Gibson’s scenes with Riley Thomas Stewart (who plays his younger son Henry) are amongst the most heart-warming in the movie and might cause a tear or two. Even when Black is communicating through the Beaver, the performance is natural and entertaining. It is through the Beaver that Black starts to try to mend his relationships and that begins with his younger son. I particularly took to the scene where they are crafting a piece of woodwork together. The change in Walter’s personality has achieved so much in so little time.
There’s a melancholic sadness that permeates The Beaver, that you may or may not feel. Foster never over-sentimentalises the subject matter, but there are gestures and lines that get across the truly tragic nature of the character. I felt a foreboding as we learn that Walter’s Father committed suicide through his deep depressions, for example. Comedy often precedes sadness, especially during the scenes of the Blacks attempt to celebrate their wedding anniversary. 
The character of the Beaver itself, whose voice sounds a little like a mix of Mark Sheppard, Bob Hoskins, Ray Winstone and Mel Gibson, could have inadvertently belittled and mocked the subject of mental illness, but this never happens. The reactions of the staff of the toy company best reflect the feelings of the audience; that we buy into Black’s “performance” because what is being said is believable and workable. Ok, so the guy has his fist up a Beaver toy (that sounds ruder than I meant it to be) but he talks sense and, initially, the company reaps the reward of his outlook.

Despite my open mind to this story, some of it doesn’t quite make sense. Meredith’s solution to run off and leave Walter seems callous and dangerous when the next step should have been to have Walter taken into care or at the very least to have him looked after and counselled by the guy that Walter was already supposed to have been seeing. The scenes in the last act resemble similar scenes in Evil Dead 2, when Bruce Campbell’s Ash has a possessed hand that takes over and hurts him. Walter’s solution is the same as Ash’s and eventually leads to a nice neat ending that isn’t too forced but is warm and convenient.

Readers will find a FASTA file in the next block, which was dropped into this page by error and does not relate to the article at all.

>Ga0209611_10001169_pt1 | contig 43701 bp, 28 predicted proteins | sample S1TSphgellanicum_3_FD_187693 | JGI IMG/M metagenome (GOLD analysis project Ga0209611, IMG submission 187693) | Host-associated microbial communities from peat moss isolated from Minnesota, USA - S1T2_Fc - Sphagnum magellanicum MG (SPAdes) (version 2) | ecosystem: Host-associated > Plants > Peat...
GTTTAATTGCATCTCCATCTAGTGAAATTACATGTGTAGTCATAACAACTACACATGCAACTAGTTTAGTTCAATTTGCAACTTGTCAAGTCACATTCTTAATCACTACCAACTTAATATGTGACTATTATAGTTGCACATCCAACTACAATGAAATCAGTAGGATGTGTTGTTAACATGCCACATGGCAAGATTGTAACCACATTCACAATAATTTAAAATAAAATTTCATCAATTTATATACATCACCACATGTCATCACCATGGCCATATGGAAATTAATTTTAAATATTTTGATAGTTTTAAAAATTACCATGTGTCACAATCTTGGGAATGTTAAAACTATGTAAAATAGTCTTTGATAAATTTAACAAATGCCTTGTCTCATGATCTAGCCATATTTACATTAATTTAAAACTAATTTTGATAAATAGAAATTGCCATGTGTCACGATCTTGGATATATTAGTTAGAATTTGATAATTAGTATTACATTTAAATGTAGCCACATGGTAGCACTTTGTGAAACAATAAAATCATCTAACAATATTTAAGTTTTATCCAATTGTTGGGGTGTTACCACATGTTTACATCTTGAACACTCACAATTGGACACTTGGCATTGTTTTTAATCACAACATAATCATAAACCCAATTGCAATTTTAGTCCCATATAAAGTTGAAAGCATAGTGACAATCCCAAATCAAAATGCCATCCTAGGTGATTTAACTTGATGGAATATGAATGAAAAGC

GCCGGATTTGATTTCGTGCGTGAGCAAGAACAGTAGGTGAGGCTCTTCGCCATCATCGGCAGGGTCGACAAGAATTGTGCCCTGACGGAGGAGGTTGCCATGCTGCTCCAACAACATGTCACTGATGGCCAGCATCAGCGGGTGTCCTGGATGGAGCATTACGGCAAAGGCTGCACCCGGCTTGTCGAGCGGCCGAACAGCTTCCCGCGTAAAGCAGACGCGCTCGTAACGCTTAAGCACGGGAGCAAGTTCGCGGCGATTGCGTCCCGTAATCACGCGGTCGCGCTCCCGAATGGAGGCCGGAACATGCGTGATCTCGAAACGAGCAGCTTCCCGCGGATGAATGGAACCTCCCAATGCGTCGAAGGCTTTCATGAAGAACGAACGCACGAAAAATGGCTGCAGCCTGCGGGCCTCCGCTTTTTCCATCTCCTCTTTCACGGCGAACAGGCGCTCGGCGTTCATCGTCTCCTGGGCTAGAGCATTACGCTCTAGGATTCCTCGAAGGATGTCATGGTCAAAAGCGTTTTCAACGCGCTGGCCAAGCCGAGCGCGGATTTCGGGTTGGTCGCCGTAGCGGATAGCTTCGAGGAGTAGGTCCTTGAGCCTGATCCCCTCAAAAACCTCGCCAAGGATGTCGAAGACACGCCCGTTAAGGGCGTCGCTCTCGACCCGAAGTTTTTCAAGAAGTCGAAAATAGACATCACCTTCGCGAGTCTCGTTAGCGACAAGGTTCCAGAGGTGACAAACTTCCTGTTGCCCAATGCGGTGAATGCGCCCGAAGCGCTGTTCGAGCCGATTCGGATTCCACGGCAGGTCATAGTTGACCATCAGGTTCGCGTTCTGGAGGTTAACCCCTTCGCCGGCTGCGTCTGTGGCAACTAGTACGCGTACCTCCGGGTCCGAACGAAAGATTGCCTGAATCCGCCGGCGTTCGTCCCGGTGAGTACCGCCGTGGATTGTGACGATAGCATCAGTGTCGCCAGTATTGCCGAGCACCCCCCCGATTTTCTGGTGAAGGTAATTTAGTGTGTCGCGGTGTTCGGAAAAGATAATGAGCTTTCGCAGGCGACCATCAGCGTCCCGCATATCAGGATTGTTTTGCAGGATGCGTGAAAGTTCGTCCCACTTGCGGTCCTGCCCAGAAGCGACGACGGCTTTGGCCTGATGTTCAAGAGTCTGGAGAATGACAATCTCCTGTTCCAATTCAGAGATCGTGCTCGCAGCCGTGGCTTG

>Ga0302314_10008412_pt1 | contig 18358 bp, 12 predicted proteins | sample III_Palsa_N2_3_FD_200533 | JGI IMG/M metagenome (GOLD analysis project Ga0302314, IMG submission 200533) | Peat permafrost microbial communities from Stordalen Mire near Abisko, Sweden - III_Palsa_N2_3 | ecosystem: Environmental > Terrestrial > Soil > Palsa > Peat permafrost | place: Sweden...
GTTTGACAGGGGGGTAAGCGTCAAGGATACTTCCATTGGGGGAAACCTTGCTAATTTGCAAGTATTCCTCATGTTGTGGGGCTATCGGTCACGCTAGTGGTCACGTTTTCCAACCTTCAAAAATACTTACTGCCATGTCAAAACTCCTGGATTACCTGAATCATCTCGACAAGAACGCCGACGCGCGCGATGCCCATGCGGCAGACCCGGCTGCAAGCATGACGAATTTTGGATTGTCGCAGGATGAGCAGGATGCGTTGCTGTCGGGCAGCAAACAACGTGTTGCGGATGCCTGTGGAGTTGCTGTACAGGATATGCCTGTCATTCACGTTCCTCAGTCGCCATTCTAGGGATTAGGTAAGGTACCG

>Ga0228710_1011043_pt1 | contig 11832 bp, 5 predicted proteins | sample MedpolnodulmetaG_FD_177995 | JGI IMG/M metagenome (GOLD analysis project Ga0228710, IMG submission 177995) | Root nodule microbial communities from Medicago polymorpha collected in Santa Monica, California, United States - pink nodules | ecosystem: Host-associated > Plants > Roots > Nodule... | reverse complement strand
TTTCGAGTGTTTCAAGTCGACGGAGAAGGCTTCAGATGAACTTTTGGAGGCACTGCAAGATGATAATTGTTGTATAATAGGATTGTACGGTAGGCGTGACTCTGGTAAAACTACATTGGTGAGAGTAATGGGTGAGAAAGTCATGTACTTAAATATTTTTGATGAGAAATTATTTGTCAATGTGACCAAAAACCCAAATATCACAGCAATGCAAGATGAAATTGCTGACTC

I can’t help but speculate what kind of movie this would have been had either Steve Carrell or Jim Carrey starred in it. I’d guess that the tone would have been lighter and the mental illness factor been more superficial. Both actors have proven that they’re more than capable of playing straight roles but Gibson nails the part so well, I’m glad that he took it on board.
There are few movies that have the stones to tackle mental illness in such a way that it treats it with respect whilst entertaining the viewer. The only other movie that comes close, in my view, is Rain Man. They’re two entirely different movies but both share a common aspect; great acting, direction and writing. This is Mel Gibson at his very best and it is a terrible shame that his personal life overshadowed this movie. I think of it as a must-see movie, although I appreciate that the subject matter and how it appears is not everyone’s idea of how a fun night in with a movie should be.
Score: 9/10